Chair's ColumnThis is my last outing in this electronic publication (at least as the chair). So I decided to spend the time thanking a special friend and discussing an incredibly important task. Most of us (if we are lucky) will have one or more mentors. We remember them fondly and more likely than not forget or neglect to thank them as time passes. That is a shame. I intend to fix that as to one of my mentors in this column.
by Gregory L. Pemberton, Ice Miller, Indianapolis, IN
HIPAA Privacy Rule and Security Standards – friends or foes?
by Cheryl S. Camin, Fulbright & Jaworski L.L.P., Dallas, TX
This article is intended to be a brief analysis of how the differences between the Privacy Rule and the Security Standards may result in problems with compliance with both of these requirements. To fully understand these rules and standards, let's back up and cover a little HIPAA history.
HIPAA Security Rules Frequently Overlooked
by Frank Palmieri, Palmieri & Eisenberg, Princeton, NJ
Effective as of April 14, 2005, the HIPAA Privacy Rules began to apply to healthcare providers, insurance carriers, and medical plans with over $5,000,000 in annual receipts (i.e., large health plans). All of these entities are generally referred to as "covered entities." A delayed effective date of April 14, 2005, applied to small health plans with less than $5,000,000 in annual receipts. These rules required covered entities to restrict the use and disclosure of protected health information ("PHI") to the minimum amount necessary for any disclosure purposes.
Mold And Health Information Technology
by Bruce McCoy, Bruce McCoy, Hoagland, Longo, Moran, Dunst & Doukas, LLP, New Brunswick, NJ and John F. McCarthy, Sc.D., C.I.H., President of Environmental Health & Engineering, Inc., Newton, MA
Health care providers have been investigating the application of information technology to improve patient care, as early as the mid 1990s. Some have been motivated by the federal government's recent focus on the implementation of health information technology as outlined in the 2004 "Framework for Strategic Action." Others have been moved by a desire to increase the quality of patient care through improved clinician accessibility to a patient"s medical records or by the mounting economic pressures and impracticality of maintaining the stores of medical records in paper form. Whatever the motivation which has led them to embrace the high tech future of health information technologies, institutions and clinicians may find their efforts and investments frustrated by an unexpectedly low tech obstacle: mold contamination.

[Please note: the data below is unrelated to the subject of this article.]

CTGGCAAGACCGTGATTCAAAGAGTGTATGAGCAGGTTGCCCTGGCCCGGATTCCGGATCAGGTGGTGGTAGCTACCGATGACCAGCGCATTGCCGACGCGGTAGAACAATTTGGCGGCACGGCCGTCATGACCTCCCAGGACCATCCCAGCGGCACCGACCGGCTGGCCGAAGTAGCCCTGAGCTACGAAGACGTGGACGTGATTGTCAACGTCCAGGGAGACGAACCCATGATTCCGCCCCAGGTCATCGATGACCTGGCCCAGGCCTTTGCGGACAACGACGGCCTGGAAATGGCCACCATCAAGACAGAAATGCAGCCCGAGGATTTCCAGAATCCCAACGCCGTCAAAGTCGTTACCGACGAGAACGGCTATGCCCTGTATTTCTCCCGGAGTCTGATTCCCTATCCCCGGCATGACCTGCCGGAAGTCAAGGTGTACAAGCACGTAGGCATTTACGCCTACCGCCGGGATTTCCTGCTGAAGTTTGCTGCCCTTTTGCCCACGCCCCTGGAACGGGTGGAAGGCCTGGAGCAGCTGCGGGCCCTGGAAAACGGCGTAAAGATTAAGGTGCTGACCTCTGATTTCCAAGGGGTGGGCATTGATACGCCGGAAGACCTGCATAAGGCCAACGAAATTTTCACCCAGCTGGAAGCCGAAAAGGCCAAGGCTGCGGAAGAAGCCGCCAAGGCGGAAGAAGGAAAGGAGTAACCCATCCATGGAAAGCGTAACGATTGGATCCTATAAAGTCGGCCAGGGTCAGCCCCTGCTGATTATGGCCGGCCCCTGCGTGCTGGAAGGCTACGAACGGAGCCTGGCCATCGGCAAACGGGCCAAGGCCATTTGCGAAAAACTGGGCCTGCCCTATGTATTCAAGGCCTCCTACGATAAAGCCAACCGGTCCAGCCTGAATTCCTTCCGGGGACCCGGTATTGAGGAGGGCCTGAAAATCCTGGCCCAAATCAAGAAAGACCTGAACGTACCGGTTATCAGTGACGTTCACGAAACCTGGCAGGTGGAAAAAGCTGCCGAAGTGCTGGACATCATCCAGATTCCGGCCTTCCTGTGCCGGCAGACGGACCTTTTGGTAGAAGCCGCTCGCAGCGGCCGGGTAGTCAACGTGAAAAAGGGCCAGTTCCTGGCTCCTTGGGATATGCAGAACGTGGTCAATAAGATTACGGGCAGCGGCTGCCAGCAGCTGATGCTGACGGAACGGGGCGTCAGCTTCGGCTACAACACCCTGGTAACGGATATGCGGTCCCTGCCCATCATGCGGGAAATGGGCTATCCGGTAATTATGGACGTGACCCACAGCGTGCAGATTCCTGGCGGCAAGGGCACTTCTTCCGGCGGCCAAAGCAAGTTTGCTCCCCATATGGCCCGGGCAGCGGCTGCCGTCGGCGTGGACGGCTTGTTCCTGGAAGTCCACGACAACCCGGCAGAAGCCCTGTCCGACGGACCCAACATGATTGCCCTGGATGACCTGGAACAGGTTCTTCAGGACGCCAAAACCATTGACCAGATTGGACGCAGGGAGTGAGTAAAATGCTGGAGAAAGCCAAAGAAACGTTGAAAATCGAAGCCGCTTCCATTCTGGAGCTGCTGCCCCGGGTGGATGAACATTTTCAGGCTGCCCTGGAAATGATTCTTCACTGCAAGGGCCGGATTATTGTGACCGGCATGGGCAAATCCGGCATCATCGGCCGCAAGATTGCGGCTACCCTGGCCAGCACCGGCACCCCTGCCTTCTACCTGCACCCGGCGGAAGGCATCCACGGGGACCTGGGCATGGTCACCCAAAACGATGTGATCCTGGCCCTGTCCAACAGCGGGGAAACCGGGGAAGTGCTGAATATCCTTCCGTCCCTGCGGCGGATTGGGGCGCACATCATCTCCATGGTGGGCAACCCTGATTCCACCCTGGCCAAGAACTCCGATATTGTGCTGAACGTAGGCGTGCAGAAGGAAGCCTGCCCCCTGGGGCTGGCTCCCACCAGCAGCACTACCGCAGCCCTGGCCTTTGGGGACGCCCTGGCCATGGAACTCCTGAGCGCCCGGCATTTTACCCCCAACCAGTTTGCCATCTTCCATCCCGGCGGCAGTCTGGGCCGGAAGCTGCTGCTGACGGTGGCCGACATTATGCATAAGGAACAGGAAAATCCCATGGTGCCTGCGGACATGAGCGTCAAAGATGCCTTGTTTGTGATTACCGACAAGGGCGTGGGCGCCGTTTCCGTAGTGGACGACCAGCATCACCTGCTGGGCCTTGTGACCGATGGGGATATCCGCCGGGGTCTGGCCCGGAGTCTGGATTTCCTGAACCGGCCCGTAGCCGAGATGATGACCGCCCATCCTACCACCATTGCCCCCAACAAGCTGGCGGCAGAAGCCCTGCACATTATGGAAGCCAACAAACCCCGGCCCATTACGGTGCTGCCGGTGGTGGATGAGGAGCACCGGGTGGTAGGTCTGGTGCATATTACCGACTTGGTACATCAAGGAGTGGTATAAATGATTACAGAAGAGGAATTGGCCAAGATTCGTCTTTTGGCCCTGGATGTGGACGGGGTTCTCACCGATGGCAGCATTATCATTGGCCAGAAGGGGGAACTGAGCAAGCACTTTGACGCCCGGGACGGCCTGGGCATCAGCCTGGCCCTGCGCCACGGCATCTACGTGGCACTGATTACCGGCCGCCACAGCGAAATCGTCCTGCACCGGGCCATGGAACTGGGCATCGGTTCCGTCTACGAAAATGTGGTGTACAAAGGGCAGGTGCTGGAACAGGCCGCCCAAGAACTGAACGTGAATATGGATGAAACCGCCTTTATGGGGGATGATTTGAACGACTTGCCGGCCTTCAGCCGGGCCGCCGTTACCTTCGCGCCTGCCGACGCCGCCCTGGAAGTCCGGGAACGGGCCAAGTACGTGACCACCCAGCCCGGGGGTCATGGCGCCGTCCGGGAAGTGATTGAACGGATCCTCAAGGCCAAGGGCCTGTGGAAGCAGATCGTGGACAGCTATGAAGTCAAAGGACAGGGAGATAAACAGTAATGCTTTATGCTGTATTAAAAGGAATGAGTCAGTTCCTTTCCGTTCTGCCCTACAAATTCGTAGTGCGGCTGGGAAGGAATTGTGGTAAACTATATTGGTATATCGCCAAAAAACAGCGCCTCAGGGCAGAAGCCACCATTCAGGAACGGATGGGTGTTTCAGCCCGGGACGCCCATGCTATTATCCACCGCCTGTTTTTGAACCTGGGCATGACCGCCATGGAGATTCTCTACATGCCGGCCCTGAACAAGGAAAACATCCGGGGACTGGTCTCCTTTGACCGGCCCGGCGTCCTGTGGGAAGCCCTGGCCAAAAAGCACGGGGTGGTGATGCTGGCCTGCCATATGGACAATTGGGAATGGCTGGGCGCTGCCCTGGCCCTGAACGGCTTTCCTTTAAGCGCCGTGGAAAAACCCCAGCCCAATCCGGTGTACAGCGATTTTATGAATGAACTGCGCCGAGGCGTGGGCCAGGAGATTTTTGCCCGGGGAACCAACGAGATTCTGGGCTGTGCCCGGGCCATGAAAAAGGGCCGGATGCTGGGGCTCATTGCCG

We Know Where You Are: RFID In Healthcare
by Melissa L. Markey, Esq., Hall, Render, Killian, Heath & Lyman, Troy, MI
Anyone who has spent time in a healthcare institution knows that one of the recurring themes is the difficulty of locating assets. Staff can frequently be seen roaming the hallways looking for everything from an available infusion pump to a missing nurse. As hospitals become more focused on using technology to improve efficiency, Radio Frequency Identification devices ("RFID") are becoming more common in healthcare.
FROM: Your HLS Membership Committee
Congratulations! You have already made one great decision and are ready to make another. By deciding to join the Health Law Section you put yourself in position to take advantage of the Section's many opportunities to strengthen your practice and career through its cutting edge live, teleconference, podcasting and list serve formats. You are now ready to make the most of your membership by deciding to join (free) up to three (3) of the Section's eleven (11) Interest Groups (IGs). Your participation in the IGs is key to getting the most for your dues and will greatly enhance not only your Section membership, but also your legal practice (free). Joining an IG (or 2 or 3) does not necessarily equate to more involvement or commitment for you (although it can IF you want it too), but it does open up a wealth of new and more specialized health law information, research and networking for you. Whatever the focus of your health law practice, there is at least one IG suited to you. Better yet, IG membership is already covered by your Section dues.